- Could polarisation lead to break-up and civil war?
- What is the future for politics given the current slate of contenders for the Republican nomination?
- What will it do to the US position as global hegemon? – Unravel it.
Biden could have been a good president – decades ago. Today, the front benches of the US political leadership look like the Kremlin in 1970s, old men and women who should have retired a decade ago. It’s tragic to watch Republican Leader Mitch McConnell stumble into silence mid question. Republican Presidential hopeful, Nikki Haley recently called the US senate a “privileged nursing home”. It’s equally upsetting watching Biden trying to figure out what’s going on around himself. He does not project necessary global power and leadership gravitas. What point is there in 90 year old Senators?
Had any Democrat save Biden stood, Trump’s chances of success would diminish. Instead, Trump can probably further magnify his electability by picking one of his fellow travellers, like Fan-Boy Vivek Ramaswamy. He’s a good example of what Trump has unleashed, a young billionaire with zero political CV, willing to boost his political chances by embracing Trump’s brand of disruptive populism by challenging the incumbent political classes with gusto. He was slated on the first debate for his inexperience, especially in foreign affairs. Trump is said to be considering him as running mate.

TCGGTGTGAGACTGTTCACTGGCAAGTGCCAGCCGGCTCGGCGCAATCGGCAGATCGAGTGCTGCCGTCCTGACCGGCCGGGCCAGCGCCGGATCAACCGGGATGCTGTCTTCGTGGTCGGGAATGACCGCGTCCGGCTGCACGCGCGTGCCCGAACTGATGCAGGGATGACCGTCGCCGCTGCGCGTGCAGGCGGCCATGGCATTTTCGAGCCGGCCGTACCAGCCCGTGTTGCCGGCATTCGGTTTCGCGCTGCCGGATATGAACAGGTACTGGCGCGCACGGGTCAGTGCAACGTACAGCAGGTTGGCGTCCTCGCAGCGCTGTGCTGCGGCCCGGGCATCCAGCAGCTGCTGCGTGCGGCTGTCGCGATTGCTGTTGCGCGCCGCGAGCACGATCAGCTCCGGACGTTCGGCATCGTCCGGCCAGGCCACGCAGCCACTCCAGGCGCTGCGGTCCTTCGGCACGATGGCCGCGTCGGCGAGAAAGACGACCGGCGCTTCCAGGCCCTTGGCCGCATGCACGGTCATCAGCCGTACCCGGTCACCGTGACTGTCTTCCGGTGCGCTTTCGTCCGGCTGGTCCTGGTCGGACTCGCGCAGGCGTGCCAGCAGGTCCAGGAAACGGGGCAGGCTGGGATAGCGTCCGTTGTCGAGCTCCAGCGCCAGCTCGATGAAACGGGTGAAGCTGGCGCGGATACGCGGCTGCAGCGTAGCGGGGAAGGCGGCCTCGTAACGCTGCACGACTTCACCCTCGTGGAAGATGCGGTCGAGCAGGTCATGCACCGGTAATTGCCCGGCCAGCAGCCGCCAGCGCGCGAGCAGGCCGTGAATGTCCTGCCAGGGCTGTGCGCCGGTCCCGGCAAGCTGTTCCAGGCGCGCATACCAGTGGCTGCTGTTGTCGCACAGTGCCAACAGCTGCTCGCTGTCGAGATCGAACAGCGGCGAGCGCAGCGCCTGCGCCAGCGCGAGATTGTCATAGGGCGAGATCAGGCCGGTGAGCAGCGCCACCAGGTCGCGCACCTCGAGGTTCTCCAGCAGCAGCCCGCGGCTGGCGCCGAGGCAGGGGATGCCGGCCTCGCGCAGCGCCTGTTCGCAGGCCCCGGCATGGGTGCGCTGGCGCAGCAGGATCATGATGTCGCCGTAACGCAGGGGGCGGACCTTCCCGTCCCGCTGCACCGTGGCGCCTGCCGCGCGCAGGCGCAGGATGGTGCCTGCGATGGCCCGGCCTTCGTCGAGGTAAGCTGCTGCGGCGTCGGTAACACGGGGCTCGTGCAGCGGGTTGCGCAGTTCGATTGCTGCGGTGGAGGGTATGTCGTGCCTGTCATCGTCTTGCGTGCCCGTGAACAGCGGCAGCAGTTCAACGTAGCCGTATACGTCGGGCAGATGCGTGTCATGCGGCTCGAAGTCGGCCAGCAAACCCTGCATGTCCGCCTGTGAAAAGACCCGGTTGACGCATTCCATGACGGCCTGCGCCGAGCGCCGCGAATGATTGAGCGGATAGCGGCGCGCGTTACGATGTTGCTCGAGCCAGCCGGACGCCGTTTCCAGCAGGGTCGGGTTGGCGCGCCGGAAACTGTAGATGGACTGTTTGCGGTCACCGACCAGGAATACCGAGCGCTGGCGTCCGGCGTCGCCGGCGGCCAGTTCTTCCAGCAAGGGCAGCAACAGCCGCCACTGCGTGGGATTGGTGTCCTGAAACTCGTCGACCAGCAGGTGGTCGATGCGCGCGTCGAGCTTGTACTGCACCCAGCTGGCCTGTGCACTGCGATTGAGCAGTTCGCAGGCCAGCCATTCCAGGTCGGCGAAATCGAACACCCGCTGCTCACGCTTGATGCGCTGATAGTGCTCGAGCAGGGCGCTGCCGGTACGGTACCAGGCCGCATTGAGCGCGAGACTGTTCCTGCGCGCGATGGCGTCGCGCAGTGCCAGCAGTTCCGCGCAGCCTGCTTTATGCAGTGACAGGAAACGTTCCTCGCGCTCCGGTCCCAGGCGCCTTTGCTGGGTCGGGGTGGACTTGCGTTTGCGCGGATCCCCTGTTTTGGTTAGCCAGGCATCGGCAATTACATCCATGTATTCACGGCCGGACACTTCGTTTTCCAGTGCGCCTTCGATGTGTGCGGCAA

Should Trump win he is expected to prove a vengeful wrecker of a President; likely to unravel long-established alliances, while moving the domestic agenda into deeper polarisation. Even the most staunchly patriotic firms will be working out how to preserve value in an isolated, perhaps even despotic America. Investors in the US will look elsewhere. The best and brightest engineers and thinkers will be wondering where else will be more welcoming.
Both Republican and Democrat Parties produce good and bad politicians – the problem for the Republican’s is Trump’s legacy is so toxic – teaching US political want-to-be’s the path to success is polarisation, division, and denial. Within just a few years that new reality will have established itself at the core of US politics. I’m sure it’s a lesson not lost on the Dems also. What does that do to democracy long-term?
In 2020 and 21, following Trump’s defeat, American friends in the Republican party assured me Trump was finished, an aberration, never to be repeated. Yet, these same people are now telling me Trump V2.1 won’t be nearly as bad as we fear. That truly scares me. On one hand its Stockholm Syndrome, on the other it tells me the Republican Party has reconciled itself to Trump.
Yet, maybe there is hope of a non-Trump/Biden final.
On the Republican side the name of Virginia Governor Glen Youngkin as a safe-pair of hands to lead the nation. On the Democrat side Gavin Newsome of California and Gretchen Whitmere of Michigan are being talked about as potential candidates able to win the White House. If any of these candidates stands, then we can all stop worrying about what happens in 2025.
Out of time, back to the day job and the train to London
Strategist – Shard Capital